Chicago Tribune, sthr.com, Aug. 15, 13 -- A new website that allows students to bet on the grades they'll receive could amount to illegal online gambling, an Indiana University spokesman says. "It looks like gambling to us," IU spokesman Larry MacIntyre said, questioning why the university is included on the site, https://www.ultrinsic.com/. Full story. Full story 2.
IU voices in the news
Are lithium-ion batteries the next threat to airline safety?
USAtoday.com, UPI.com, Aug. 16 -- Some batteries used in cell phones and laptop computers can catch fire or explode and may present a hazard to air travel, officials say. Concern about a possible terrorist strike caused flight attendants to confiscate 58 batteries from a passenger aboard an American Airlines flight leaving New York, USA Today said Monday. The lithium-ion batteries are generally safe for consumer use but could be rigged to make a bomb, Indiana University engineer Jian Xie said. Full story. Full story 2.
Astronomers put together their universal wish list
USAtoday.com, Aug. 16 -- The report sets as a primary goal learning how the first stars formed, finding the "closest habitable Earth-like planets beyond the solar system," and probing "dark energy," the mysterious force accelerating expansion of galaxies apart from one another throughout the cosmos. "So much is going on in astronomy, it's a golden age," says astronomer Catherine Pilachowski of Indiana University in Bloomington. "I think they did a terrific job. Far more than in past reports, they have thought about budgets and how we are actually going to build these projects." Full story.
Why city folks treat dogs as their kids
Timesofindia.indiatimes.com, Aug. 16 - David Blouin a researcher at Indiana University South Bend found that city people tend to treat animals as their children, especially if the animal is a dog. "If you have kids, you have less time to spend with your pets. That's part of it, but not the whole story. People who think of their pets as their children often re-evaluate this thought when they have human children of their own," said Blouin. Full story.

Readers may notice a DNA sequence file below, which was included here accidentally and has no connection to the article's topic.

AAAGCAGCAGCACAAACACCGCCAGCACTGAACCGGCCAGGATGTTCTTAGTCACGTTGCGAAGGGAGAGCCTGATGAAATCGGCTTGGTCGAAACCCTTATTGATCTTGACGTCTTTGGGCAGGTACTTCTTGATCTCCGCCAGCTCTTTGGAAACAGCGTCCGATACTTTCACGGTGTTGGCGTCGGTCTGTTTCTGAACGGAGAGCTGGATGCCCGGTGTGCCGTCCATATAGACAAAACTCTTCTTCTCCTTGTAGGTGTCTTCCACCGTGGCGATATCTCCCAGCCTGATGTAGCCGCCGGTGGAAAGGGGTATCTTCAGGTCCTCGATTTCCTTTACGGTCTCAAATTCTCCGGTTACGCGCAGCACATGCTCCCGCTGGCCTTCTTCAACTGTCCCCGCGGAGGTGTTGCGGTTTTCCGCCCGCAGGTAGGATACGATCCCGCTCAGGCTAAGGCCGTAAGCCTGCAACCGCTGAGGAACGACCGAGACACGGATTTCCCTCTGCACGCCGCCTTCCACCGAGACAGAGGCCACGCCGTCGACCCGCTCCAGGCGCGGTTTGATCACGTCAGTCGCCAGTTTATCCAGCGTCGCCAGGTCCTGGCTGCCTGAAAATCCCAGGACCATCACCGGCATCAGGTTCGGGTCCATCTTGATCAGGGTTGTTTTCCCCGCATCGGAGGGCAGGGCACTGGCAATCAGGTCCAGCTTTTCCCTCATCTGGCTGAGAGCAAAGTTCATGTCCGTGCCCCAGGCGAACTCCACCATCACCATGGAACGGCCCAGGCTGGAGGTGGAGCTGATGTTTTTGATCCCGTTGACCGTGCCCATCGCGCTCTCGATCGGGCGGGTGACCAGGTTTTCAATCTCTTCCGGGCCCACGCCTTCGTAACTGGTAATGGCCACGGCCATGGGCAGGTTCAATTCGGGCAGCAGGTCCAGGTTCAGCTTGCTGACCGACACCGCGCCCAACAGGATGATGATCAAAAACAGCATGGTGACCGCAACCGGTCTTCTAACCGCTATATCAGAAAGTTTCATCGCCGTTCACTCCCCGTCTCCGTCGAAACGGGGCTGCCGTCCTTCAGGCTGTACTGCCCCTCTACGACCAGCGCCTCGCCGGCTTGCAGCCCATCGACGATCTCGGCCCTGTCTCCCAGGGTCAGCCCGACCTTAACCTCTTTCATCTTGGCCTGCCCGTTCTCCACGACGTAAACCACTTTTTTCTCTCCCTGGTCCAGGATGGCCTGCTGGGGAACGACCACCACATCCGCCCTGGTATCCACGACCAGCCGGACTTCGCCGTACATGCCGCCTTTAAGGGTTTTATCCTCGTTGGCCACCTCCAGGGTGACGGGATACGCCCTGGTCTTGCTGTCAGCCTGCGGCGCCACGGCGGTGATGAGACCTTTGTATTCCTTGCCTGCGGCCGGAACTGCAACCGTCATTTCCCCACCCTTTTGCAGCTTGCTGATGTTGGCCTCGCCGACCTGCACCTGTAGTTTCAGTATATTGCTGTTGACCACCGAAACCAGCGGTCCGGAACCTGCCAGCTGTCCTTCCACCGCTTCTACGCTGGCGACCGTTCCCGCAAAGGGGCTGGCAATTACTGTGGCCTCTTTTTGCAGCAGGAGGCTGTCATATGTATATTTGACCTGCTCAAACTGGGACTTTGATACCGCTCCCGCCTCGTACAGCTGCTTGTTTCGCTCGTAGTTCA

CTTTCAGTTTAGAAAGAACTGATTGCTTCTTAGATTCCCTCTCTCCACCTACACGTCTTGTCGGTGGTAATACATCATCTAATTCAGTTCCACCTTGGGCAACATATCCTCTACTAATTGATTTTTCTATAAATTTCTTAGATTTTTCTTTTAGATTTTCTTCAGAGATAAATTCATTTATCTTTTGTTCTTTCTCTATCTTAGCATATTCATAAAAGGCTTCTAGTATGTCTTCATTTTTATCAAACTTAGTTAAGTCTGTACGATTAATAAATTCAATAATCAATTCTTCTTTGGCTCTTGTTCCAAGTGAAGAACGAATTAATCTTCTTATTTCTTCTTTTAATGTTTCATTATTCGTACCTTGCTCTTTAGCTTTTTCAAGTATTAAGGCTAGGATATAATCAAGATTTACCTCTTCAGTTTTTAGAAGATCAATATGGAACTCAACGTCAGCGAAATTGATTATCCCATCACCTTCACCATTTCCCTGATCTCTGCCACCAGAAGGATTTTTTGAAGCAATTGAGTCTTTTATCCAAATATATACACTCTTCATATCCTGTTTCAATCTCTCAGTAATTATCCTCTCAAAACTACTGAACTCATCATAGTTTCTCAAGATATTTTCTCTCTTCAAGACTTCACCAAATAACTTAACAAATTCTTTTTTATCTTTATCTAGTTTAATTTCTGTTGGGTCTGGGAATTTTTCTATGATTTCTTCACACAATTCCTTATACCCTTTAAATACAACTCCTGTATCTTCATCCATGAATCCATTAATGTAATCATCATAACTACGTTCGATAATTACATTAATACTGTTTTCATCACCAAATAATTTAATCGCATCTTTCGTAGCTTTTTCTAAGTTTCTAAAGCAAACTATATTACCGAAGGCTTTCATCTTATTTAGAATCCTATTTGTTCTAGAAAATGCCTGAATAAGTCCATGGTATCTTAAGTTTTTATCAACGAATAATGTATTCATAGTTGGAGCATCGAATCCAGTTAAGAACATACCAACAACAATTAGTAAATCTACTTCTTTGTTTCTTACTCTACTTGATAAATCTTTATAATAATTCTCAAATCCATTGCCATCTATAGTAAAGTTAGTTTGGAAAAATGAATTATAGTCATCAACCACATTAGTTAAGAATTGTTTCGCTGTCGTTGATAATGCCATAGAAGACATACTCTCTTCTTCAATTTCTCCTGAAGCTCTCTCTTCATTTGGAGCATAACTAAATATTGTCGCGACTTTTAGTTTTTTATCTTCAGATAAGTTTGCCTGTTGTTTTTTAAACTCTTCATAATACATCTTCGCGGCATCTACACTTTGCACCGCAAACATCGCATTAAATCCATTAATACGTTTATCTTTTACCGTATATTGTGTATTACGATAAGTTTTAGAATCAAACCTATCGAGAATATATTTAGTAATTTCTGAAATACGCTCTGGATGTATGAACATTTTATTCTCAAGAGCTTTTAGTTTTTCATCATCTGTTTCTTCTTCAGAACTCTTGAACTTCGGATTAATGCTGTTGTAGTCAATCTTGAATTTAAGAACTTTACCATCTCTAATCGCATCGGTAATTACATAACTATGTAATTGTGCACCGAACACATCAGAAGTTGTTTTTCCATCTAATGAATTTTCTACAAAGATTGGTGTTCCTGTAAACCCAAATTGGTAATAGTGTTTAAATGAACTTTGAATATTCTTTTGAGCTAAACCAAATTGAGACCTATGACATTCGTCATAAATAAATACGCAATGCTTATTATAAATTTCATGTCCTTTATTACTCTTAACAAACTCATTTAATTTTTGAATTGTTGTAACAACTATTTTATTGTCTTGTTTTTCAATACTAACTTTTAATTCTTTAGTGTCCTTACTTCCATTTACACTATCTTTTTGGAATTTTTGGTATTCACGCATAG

From the Chronicle
'Dream Act' Would Not Be Enough for Many Undocumented Students
The Dream Act is seen by its advocates as the solution to many barriers facing illegal immigrants who want to enroll in college and go on to well-paying jobs and productive lives in the United States. A report released last month by the Migration Policy Institute, a nonpartisan research group, estimated that 726,000 immigrants would be immediately eligible for conditional legal status, based on the Dream Act's requirements, with the opportunity to achieve permanent legal status if they meet other provisions. Full story.
Hiring Market for Fund Raisers, Particularly International Ones, Heats Back Up
Just as jobs are coming back to Wall Street, hiring has returned to the college fund-raising office. After a period of budget tightening and uncertainty, search firms, consultants, and fund raisers are seeing an increase in hiring, for both existing positions and new ones. And while it's nowhere near a return to the go-go years preceding the recession, the moves represent a significant thaw. Full story.
Nelnet to Pay $55-Million to Resolve Whistle-Blower Lawsuit
Nelnet will pay $55-million to settle its share of a whistle-blower lawsuit that accuses it and several other lenders of defrauding taxpayers of more than a billion dollars in student-loan subsidies. The settlement, which Nelnet announced late Friday, is the latest to result from a lawsuit brought by Jon H. Oberg, a former Education Department researcher, on behalf of the federal government. Full story.